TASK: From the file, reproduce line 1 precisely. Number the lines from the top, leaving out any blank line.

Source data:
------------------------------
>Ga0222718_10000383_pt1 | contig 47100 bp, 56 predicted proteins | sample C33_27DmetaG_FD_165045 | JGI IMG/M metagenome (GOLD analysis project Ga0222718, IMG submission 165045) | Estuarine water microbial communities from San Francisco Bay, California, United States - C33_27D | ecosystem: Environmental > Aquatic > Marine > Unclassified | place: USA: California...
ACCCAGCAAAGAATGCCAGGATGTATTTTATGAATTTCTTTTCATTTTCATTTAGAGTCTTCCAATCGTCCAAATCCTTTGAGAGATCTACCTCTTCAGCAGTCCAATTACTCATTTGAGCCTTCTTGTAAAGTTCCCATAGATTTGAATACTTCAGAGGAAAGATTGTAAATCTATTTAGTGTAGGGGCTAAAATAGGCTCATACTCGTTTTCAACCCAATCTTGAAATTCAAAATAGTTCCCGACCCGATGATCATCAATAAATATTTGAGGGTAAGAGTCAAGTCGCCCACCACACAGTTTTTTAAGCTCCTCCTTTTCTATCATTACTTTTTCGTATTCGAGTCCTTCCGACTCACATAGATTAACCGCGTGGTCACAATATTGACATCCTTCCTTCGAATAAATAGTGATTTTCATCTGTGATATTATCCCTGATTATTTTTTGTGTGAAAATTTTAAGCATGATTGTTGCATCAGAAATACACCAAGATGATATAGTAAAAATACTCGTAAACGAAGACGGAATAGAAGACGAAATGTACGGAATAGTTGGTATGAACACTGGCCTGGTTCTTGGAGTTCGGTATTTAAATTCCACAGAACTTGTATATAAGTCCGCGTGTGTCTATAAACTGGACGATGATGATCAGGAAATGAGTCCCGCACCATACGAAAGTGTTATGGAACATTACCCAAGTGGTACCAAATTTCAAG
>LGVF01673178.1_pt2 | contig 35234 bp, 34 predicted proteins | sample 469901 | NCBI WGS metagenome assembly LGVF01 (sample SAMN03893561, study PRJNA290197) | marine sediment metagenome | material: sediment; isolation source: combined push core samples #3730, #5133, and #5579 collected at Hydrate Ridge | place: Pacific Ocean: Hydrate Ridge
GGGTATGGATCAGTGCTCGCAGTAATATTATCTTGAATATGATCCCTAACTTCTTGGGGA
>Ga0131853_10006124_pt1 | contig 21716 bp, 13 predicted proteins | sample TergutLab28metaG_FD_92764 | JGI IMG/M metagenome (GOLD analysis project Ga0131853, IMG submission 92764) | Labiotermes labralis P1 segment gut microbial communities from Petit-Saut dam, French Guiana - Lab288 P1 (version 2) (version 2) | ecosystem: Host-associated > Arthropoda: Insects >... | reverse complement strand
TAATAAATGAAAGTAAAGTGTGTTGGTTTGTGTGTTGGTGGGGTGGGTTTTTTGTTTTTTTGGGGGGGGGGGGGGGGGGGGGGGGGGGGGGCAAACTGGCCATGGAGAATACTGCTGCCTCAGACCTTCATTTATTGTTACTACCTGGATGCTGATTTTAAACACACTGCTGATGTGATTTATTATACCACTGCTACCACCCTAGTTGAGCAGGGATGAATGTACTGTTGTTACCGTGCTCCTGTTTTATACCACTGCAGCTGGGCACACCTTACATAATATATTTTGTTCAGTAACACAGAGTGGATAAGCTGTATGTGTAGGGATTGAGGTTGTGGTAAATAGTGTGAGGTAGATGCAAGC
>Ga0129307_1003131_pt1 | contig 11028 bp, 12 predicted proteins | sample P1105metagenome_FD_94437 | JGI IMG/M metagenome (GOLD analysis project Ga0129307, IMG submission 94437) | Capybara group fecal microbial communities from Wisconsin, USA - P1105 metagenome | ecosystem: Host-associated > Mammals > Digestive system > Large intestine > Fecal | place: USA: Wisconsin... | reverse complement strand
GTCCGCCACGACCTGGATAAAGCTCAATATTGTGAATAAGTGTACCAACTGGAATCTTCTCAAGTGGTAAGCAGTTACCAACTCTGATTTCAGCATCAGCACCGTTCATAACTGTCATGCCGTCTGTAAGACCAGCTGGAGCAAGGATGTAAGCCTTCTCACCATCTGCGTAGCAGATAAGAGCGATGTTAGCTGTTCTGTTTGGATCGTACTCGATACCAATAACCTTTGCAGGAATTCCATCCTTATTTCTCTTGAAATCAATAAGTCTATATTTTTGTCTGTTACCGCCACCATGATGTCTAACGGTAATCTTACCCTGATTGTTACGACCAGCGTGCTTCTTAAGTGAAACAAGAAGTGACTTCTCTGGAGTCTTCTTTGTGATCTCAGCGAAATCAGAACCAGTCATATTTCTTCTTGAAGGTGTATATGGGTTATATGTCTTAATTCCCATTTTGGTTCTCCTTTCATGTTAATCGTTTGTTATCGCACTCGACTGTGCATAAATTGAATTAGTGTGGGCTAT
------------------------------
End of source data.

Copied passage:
>Ga0222718_10000383_pt1 | contig 47100 bp, 56 predicted proteins | sample C33_27DmetaG_FD_165045 | JGI IMG/M metagenome (GOLD analysis project Ga0222718, IMG submission 165045) | Estuarine water microbial communities from San Francisco Bay, California, United States - C33_27D | ecosystem: Environmental > Aquatic > Marine > Unclassified | place: USA: California...